Concise Oxford English Dictionary © 2008 Oxford University Press:
- 1 a small sum of money given as a reward for services rendered.
▶verb (tips, tipping, tipped)
- 2 a piece of practical advice.■ a prediction or piece of expert information about the likely winner of a race or contest.
- 1 give a tip to.
I don't think so. The nickname "fiver" has been applied specifically to the British five pound note since its introduction. I would add that, at the time when Joe Orton was writing "Entertaining Mr Sloane", the average wage in the UK was around fifteen pounds per week.I dare
thinksay English speakers will call any note with a denomination of five a fiver.
On second thought, you are correct.Indeed, in the U.S., a five-dollar bill is not technically a "fiver"; however, this term is used.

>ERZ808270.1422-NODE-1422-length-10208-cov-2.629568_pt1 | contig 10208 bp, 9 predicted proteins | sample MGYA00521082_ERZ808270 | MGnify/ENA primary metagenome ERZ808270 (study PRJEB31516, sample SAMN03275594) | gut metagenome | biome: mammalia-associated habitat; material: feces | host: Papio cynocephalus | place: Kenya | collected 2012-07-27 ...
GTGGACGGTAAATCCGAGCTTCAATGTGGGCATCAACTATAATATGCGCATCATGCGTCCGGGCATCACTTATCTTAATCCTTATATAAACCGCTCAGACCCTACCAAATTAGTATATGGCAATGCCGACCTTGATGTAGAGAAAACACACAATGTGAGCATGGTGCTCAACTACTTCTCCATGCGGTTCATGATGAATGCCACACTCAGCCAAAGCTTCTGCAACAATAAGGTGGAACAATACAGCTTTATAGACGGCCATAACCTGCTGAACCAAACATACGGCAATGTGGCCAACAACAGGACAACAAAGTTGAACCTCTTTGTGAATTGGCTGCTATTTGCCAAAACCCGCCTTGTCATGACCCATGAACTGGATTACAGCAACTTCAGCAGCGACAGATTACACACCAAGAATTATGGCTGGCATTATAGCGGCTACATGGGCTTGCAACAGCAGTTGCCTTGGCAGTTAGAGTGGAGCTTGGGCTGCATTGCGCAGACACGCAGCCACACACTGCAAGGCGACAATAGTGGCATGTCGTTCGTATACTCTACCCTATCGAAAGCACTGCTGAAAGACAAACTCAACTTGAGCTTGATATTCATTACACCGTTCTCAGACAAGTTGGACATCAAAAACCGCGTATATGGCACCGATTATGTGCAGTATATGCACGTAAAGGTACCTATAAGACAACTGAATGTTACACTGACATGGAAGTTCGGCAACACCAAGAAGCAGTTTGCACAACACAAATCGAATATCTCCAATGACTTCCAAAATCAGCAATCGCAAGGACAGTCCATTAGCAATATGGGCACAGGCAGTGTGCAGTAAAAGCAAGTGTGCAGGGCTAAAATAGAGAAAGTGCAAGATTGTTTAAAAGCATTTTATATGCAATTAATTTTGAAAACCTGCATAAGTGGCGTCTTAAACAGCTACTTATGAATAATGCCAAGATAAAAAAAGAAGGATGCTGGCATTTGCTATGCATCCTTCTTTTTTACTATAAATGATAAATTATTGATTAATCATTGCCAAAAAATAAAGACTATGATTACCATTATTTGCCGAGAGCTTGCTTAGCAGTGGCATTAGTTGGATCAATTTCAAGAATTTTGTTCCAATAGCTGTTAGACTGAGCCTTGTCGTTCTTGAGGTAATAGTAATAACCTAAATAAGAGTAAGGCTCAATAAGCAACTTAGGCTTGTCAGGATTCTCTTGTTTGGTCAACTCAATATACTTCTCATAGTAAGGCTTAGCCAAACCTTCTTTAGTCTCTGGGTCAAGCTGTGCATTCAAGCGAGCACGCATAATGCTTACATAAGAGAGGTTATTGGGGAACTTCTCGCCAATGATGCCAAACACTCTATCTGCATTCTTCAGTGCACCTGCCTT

"Fiver" is another of those terms that makes me think I'm stuck in some bad 40's movie. I have never heard it used for anything other than tipping/borrowing money.
"He slid the doorman a fiver."
"Hey, can I borrow a fiver?"
Granted, every time I hear this word used, I want to vomit. This type of speaking always seems very "cheesy" to me.
We probably would do so in the UK if we had adopted the Euro as our currency; however we haven't, the notes remain exotic, and they will have to stay as "five Euros" and "ten Euros" respectively. The point about the term "fiver", is that it isn't really a slang term for a five pound note: it is the normal, standard everyday name for it. To say in full "five pound note" would sound pedantic and priggish.I've always called five and ten euro notes fivers and tenners respectively.